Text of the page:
California Pizza Kitchen Tostada Pizza with Grilled Steak. With 1,680 calories,1½ day's worth (32 grams) of saturated fat, and more than 2 day's worth (3,300 mg) of sodium, ordering the single-serve pizza is like eating a Pizza Hut Personal Pan Pepperoni Pizza topped with six Taco Bell Crunchy beef Tacos.
P.F. Chang's Double Pan-Fried Noodles Combo. You could eat 10 egg rolls and not top the 1,820 calories in this dish. "They fry these noodles to make them hard and crunchy, while you end up soft and flabby," says CSPI nutrition director Bonnie Liebman. If this noodle dish does indeed have the 7,690 milligrams of sodium to which the chain confesses, that would be about three teaspoons of salt--a five-day supply.
The Cheesecake Factory Pasta Carbonara with Chicken. When CSPI first dubbed fettuccine Alfredo a "heart attack on a plate," it was because CSPI's lab tests found it had 1,500 calories and 48 grams of saturated fat. But, according to the company, this dish--with four cups of white-flour pasta, smoked bacon, chicken, and Parmesan cream and butter sauce--has 2,500 calories and more saturated fat (85 grams) than one should consume in four days. It's like eating the chain's onion-ring-topped Grilled Rib-Eye Steak with French Fries, and a slice of Tiramisu Cheesecake.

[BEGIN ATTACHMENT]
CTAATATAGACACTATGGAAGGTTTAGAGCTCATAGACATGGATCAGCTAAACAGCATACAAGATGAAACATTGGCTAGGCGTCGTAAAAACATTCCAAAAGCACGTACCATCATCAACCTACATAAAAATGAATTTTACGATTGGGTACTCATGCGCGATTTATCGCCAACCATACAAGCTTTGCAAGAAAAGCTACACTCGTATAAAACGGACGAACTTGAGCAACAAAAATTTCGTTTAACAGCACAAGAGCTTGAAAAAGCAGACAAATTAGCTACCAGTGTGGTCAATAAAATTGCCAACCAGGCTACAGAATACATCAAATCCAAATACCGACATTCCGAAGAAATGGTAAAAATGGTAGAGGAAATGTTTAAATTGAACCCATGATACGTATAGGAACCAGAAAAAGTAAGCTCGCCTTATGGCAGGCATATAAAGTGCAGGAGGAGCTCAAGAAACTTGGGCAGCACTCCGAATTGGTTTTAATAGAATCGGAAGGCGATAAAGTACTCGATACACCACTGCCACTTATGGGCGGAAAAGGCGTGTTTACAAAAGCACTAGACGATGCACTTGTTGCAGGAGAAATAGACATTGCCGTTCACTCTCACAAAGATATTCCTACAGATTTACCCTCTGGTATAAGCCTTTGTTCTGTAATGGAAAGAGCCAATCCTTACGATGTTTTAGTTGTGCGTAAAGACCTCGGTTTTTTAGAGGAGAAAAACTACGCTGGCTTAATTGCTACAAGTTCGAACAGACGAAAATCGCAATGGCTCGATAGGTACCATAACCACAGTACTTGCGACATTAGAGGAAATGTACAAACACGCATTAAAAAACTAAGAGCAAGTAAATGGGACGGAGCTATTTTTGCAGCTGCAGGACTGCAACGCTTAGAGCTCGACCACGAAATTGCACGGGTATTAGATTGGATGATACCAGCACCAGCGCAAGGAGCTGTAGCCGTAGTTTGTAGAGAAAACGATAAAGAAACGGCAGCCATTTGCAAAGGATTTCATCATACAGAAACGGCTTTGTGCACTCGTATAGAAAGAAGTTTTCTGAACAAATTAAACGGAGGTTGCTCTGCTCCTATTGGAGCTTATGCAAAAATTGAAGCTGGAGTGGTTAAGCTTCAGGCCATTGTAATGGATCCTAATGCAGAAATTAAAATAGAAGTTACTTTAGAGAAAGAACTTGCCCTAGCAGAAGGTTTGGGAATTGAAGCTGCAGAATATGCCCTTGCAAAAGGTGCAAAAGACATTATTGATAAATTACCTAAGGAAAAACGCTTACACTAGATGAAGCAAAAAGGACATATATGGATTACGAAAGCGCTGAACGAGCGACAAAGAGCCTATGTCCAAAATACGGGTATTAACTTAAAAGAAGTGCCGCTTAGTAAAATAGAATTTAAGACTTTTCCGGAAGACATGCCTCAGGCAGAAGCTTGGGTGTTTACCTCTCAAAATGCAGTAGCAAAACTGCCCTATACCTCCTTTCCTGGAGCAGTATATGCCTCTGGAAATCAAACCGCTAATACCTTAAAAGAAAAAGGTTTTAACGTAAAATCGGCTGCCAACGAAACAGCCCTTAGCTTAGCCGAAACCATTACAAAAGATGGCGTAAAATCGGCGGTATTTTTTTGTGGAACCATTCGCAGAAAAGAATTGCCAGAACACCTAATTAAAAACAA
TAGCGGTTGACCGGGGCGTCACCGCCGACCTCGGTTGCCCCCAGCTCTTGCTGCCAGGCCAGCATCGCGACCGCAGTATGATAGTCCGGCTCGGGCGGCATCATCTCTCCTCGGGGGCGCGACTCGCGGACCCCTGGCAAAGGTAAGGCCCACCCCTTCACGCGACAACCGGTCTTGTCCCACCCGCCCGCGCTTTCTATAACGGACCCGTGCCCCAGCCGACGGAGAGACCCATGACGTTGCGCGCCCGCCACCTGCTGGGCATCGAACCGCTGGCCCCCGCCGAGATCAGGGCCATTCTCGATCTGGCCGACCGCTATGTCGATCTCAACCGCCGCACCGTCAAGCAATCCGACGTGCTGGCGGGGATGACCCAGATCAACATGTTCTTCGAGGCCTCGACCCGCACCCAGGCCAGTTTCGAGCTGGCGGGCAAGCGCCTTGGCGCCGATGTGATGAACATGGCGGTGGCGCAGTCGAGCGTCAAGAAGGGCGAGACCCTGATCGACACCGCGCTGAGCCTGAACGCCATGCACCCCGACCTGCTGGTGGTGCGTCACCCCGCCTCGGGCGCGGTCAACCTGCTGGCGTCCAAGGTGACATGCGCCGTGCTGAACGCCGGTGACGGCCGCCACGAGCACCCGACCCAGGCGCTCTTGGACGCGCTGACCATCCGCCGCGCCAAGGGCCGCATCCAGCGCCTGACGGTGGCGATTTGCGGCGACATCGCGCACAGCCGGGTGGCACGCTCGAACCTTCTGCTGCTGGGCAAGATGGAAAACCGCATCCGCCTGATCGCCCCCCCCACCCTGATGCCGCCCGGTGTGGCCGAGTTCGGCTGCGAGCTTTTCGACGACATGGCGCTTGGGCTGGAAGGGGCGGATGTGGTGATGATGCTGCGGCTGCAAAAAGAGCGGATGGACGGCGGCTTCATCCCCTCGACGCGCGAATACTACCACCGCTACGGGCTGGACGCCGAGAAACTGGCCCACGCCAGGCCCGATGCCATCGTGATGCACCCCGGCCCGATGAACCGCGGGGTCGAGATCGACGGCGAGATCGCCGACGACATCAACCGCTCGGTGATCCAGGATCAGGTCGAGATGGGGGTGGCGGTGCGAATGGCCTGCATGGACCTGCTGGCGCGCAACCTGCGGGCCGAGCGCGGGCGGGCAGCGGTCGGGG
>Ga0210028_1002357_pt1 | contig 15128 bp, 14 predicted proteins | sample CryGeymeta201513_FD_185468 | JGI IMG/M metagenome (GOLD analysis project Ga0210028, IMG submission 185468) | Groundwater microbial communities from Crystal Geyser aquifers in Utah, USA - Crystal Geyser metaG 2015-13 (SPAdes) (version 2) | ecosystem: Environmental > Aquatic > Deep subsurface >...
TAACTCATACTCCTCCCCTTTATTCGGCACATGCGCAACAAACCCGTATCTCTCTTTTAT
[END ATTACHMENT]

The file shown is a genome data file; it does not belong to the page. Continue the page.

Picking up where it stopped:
The Cheesecake Factory Chocolate Tower Truffle Cake. A tower of any food is rarely a good idea. This six-inch-long, three-quarter-pound slab of cake has 1,670 calories and two-and-a-half days' worth (48 grams) of artery-clogging saturated fat. Feel like eating 14 Hostess Ho Hos for dessert?